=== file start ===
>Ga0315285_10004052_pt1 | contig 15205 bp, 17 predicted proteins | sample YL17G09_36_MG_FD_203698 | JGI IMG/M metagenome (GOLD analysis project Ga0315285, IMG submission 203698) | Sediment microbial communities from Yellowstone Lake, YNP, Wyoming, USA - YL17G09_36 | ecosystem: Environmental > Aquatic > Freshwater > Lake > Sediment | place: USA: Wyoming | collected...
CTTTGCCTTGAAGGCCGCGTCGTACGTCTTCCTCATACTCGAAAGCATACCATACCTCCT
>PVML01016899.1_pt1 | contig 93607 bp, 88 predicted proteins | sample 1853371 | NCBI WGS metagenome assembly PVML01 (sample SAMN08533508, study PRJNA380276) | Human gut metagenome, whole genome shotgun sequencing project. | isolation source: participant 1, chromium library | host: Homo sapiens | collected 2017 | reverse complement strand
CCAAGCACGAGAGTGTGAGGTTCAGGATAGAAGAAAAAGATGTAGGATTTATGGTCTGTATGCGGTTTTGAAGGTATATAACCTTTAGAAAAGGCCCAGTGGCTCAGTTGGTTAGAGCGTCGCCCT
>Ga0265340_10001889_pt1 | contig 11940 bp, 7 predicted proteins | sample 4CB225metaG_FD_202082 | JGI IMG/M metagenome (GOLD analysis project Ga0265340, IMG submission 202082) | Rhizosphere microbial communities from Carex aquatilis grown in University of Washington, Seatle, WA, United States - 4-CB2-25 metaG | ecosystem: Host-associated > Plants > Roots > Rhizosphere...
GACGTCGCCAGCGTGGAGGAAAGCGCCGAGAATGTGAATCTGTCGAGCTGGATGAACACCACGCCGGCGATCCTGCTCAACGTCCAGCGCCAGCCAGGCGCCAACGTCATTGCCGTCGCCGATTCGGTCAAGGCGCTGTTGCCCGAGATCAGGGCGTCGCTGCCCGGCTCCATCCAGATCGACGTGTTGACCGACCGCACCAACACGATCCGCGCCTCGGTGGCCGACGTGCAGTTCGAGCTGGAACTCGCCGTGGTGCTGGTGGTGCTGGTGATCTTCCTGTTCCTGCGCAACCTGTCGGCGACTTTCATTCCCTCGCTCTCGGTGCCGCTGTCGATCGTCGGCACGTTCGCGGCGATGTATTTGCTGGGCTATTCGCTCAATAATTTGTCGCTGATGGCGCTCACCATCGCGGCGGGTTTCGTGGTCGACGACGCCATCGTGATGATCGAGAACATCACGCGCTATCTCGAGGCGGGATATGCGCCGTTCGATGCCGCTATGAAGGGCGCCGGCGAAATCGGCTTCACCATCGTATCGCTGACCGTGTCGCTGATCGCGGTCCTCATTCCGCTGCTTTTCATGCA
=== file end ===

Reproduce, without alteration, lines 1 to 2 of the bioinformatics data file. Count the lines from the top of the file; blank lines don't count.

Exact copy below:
>Ga0315285_10004052_pt1 | contig 15205 bp, 17 predicted proteins | sample YL17G09_36_MG_FD_203698 | JGI IMG/M metagenome (GOLD analysis project Ga0315285, IMG submission 203698) | Sediment microbial communities from Yellowstone Lake, YNP, Wyoming, USA - YL17G09_36 | ecosystem: Environmental > Aquatic > Freshwater > Lake > Sediment | place: USA: Wyoming | collected...
CTTTGCCTTGAAGGCCGCGTCGTACGTCTTCCTCATACTCGAAAGCATACCATACCTCCT